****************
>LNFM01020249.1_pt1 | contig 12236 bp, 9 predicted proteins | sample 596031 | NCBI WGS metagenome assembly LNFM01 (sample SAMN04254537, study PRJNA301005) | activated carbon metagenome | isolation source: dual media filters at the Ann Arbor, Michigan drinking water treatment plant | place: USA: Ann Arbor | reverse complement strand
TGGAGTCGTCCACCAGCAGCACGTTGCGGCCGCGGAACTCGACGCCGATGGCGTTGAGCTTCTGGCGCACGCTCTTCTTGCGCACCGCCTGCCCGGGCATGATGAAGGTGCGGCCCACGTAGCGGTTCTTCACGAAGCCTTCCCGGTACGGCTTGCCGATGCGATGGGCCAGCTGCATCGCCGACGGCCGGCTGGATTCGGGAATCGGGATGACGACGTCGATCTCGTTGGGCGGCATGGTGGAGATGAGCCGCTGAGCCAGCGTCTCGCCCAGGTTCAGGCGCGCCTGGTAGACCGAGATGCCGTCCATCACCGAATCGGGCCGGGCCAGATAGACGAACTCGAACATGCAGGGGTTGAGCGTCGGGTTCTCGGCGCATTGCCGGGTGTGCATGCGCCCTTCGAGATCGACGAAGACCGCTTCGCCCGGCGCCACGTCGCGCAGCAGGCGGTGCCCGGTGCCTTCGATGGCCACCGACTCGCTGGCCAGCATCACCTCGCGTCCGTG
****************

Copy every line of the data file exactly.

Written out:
>LNFM01020249.1_pt1 | contig 12236 bp, 9 predicted proteins | sample 596031 | NCBI WGS metagenome assembly LNFM01 (sample SAMN04254537, study PRJNA301005) | activated carbon metagenome | isolation source: dual media filters at the Ann Arbor, Michigan drinking water treatment plant | place: USA: Ann Arbor | reverse complement strand
TGGAGTCGTCCACCAGCAGCACGTTGCGGCCGCGGAACTCGACGCCGATGGCGTTGAGCTTCTGGCGCACGCTCTTCTTGCGCACCGCCTGCCCGGGCATGATGAAGGTGCGGCCCACGTAGCGGTTCTTCACGAAGCCTTCCCGGTACGGCTTGCCGATGCGATGGGCCAGCTGCATCGCCGACGGCCGGCTGGATTCGGGAATCGGGATGACGACGTCGATCTCGTTGGGCGGCATGGTGGAGATGAGCCGCTGAGCCAGCGTCTCGCCCAGGTTCAGGCGCGCCTGGTAGACCGAGATGCCGTCCATCACCGAATCGGGCCGGGCCAGATAGACGAACTCGAACATGCAGGGGTTGAGCGTCGGGTTCTCGGCGCATTGCCGGGTGTGCATGCGCCCTTCGAGATCGACGAAGACCGCTTCGCCCGGCGCCACGTCGCGCAGCAGGCGGTGCCCGGTGCCTTCGATGGCCACCGACTCGCTGGCCAGCATCACCTCGCGTCCGTG